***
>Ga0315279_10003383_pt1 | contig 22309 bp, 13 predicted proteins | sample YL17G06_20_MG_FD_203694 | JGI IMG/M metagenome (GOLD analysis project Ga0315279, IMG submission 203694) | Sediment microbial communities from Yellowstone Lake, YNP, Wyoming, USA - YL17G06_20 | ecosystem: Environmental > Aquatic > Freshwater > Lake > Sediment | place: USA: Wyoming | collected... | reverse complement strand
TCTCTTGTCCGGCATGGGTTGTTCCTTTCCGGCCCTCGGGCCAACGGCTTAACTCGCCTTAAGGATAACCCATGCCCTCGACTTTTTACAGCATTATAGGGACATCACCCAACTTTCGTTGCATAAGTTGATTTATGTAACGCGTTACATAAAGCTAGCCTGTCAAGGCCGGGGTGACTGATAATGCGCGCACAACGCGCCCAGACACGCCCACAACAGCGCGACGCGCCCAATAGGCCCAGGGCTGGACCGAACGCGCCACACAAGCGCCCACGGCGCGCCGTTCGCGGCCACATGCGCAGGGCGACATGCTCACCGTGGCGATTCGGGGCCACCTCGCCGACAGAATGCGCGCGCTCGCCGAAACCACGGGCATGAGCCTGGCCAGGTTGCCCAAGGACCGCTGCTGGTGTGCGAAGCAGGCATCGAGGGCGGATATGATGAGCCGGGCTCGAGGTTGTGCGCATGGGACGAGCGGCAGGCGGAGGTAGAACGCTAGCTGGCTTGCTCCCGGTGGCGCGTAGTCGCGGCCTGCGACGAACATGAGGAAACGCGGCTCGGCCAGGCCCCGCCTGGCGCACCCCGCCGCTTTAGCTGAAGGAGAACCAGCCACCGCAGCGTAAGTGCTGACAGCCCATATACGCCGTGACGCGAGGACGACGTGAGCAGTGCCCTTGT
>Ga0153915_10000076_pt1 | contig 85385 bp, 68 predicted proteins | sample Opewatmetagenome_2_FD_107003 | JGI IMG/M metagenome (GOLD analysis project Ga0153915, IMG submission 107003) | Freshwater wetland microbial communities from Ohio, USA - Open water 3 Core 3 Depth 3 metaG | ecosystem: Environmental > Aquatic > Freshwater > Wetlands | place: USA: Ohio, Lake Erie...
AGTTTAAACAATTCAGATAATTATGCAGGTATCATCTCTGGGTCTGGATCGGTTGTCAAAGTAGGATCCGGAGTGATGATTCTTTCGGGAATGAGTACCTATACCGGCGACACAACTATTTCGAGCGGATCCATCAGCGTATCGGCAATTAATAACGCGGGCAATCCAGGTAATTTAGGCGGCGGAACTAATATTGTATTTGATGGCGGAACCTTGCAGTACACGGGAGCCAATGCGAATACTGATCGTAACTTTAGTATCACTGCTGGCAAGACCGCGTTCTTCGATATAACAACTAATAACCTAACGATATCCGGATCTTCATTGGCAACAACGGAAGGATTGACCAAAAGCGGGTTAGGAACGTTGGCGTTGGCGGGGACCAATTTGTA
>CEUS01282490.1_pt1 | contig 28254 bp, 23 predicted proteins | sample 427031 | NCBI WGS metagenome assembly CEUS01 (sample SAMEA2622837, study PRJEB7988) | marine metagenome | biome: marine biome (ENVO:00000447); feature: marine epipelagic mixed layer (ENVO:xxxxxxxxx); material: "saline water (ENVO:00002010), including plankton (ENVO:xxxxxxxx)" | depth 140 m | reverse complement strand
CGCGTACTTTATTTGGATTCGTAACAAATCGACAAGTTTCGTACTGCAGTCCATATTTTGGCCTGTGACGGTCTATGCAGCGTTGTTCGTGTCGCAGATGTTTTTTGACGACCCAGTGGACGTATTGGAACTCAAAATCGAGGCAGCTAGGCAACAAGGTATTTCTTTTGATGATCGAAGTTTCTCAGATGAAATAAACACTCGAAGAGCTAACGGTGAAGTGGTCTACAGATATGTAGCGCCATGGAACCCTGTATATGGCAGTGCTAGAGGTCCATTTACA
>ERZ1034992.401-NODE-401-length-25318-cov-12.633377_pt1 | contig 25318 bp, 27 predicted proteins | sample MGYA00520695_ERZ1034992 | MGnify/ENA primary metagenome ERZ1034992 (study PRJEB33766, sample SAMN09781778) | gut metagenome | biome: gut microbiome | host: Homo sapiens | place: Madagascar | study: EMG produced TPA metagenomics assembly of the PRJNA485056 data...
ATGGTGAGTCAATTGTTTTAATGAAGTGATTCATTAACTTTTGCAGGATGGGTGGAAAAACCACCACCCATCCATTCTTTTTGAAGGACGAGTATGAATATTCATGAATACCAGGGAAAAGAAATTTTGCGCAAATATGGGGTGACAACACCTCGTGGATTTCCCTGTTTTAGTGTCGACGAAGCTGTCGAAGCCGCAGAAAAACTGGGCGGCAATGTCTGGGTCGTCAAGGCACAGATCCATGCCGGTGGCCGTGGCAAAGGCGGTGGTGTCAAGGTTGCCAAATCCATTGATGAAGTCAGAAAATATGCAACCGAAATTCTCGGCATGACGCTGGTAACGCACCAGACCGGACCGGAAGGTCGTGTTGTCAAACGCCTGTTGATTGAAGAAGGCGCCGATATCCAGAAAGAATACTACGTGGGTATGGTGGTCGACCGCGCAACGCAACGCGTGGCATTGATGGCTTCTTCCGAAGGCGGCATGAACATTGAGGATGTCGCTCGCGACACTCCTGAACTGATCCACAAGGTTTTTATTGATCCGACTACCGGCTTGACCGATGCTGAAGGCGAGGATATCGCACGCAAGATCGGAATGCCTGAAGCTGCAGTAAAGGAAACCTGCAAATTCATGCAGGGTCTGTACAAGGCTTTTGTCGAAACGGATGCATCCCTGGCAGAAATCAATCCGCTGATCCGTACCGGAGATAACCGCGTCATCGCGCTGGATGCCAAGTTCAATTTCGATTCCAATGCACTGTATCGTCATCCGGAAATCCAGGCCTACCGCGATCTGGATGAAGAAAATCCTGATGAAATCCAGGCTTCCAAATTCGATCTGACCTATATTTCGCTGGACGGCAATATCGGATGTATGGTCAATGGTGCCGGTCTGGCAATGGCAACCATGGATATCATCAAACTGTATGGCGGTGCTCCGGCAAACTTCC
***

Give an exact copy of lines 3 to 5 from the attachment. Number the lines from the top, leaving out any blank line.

>Ga0153915_10000076_pt1 | contig 85385 bp, 68 predicted proteins | sample Opewatmetagenome_2_FD_107003 | JGI IMG/M metagenome (GOLD analysis project Ga0153915, IMG submission 107003) | Freshwater wetland microbial communities from Ohio, USA - Open water 3 Core 3 Depth 3 metaG | ecosystem: Environmental > Aquatic > Freshwater > Wetlands | place: USA: Ohio, Lake Erie...
AGTTTAAACAATTCAGATAATTATGCAGGTATCATCTCTGGGTCTGGATCGGTTGTCAAAGTAGGATCCGGAGTGATGATTCTTTCGGGAATGAGTACCTATACCGGCGACACAACTATTTCGAGCGGATCCATCAGCGTATCGGCAATTAATAACGCGGGCAATCCAGGTAATTTAGGCGGCGGAACTAATATTGTATTTGATGGCGGAACCTTGCAGTACACGGGAGCCAATGCGAATACTGATCGTAACTTTAGTATCACTGCTGGCAAGACCGCGTTCTTCGATATAACAACTAATAACCTAACGATATCCGGATCTTCATTGGCAACAACGGAAGGATTGACCAAAAGCGGGTTAGGAACGTTGGCGTTGGCGGGGACCAATTTGTA
>CEUS01282490.1_pt1 | contig 28254 bp, 23 predicted proteins | sample 427031 | NCBI WGS metagenome assembly CEUS01 (sample SAMEA2622837, study PRJEB7988) | marine metagenome | biome: marine biome (ENVO:00000447); feature: marine epipelagic mixed layer (ENVO:xxxxxxxxx); material: "saline water (ENVO:00002010), including plankton (ENVO:xxxxxxxx)" | depth 140 m | reverse complement strand